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Other-initiated repair in Yélî Dnye: Seeing eye-to-eye in the language of Rossel Island

Stephen C. Levinson
Published Online: 2015-06-24 | DOI: https://doi.org/10.1515/opli-2015-0009


Other-initiated repair (OIR) is the fundamental back-up system that ensures the effectiveness of human communication in its primordial niche, conversation. This article describes the interactional and linguistic patterns involved in other-initiated repair in Yélî Dnye, the Papuan language of Rossel Island, Papua New Guinea. The structure of the article is based on the conceptual set of distinctions described in Chapters 1 and 2 of the special issue, and describes the major properties of the Rossel Island system, and the ways in which OIR in this language both conforms to familiar European patterns and deviates from those patterns. Rossel Island specialities include lack of a Wh-word open class repair initiator, and a heavy reliance on visual signals that makes it possible both to initiate repair and confirm it non-verbally. But the overall system conforms to universal expectations.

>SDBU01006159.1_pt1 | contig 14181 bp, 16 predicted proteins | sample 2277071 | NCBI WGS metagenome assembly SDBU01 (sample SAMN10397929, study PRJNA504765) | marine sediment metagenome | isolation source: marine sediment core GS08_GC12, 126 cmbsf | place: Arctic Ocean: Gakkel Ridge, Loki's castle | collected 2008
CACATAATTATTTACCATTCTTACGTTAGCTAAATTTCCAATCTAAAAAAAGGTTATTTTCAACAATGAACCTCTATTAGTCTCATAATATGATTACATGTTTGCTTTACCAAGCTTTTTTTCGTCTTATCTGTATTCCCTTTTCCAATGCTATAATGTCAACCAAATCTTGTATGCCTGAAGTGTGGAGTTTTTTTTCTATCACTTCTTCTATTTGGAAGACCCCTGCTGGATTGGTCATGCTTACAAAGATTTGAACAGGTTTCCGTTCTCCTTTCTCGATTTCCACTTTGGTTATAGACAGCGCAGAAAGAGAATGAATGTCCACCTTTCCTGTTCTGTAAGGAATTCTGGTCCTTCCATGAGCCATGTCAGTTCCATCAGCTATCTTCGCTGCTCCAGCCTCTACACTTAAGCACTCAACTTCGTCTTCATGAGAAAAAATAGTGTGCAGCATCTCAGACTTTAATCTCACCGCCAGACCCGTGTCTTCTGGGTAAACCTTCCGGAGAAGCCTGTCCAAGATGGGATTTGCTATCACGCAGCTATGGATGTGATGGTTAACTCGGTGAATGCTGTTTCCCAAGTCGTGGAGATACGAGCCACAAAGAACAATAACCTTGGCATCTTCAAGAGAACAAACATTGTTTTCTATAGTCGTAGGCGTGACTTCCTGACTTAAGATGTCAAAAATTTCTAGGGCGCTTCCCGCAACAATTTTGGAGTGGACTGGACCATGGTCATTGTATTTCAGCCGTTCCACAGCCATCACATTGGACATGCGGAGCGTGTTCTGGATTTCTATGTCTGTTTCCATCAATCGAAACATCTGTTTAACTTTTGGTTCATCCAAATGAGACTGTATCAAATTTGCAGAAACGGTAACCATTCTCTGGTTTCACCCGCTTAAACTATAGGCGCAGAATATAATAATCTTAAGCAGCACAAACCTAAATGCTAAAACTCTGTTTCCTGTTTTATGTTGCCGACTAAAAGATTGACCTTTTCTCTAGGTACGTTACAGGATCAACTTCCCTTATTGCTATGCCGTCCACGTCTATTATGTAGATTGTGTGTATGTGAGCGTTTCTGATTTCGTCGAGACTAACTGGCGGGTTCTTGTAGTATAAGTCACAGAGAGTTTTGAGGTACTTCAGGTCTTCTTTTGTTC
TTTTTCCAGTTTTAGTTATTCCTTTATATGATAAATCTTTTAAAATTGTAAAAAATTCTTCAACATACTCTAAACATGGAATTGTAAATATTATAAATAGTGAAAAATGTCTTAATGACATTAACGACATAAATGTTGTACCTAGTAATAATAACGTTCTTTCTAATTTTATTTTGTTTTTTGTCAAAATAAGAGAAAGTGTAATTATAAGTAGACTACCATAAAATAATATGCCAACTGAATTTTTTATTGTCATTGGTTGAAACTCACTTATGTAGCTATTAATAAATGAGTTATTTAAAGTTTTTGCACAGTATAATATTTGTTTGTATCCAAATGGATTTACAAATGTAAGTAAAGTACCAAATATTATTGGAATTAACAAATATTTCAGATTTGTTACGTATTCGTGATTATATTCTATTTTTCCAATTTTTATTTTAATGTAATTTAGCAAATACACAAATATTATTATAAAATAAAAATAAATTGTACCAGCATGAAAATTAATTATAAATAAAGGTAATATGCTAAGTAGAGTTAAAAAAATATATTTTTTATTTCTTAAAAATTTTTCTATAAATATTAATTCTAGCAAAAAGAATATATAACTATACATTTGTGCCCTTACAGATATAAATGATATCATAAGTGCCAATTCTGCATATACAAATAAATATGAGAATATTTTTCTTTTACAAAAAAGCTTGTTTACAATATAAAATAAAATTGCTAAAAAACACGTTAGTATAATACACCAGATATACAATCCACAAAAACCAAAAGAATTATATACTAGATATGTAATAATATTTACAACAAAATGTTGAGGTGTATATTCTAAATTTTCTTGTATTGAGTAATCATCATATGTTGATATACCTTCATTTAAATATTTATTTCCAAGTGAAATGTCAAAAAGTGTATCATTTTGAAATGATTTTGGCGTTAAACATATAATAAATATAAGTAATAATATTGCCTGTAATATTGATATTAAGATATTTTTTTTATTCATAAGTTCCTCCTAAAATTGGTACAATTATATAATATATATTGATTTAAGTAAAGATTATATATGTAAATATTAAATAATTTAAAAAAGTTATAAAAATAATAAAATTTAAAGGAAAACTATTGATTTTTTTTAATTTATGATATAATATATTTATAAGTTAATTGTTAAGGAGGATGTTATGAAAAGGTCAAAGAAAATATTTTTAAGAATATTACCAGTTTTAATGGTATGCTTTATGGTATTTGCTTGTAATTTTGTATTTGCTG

Keywords: other-initiated repair; conversation analysis; visual signals


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About the article

Received: 2014-09-29

Accepted: 2015-04-10

Published Online: 2015-06-24

Citation Information: Open Linguistics, Volume 1, Issue 1, ISSN (Online) 2300-9969, DOI: https://doi.org/10.1515/opli-2015-0009.

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© 2015 Stephen C. Levinson. This work is licensed under the Creative Commons Attribution-NonCommercial-NoDerivatives 3.0 License. BY-NC-ND 3.0

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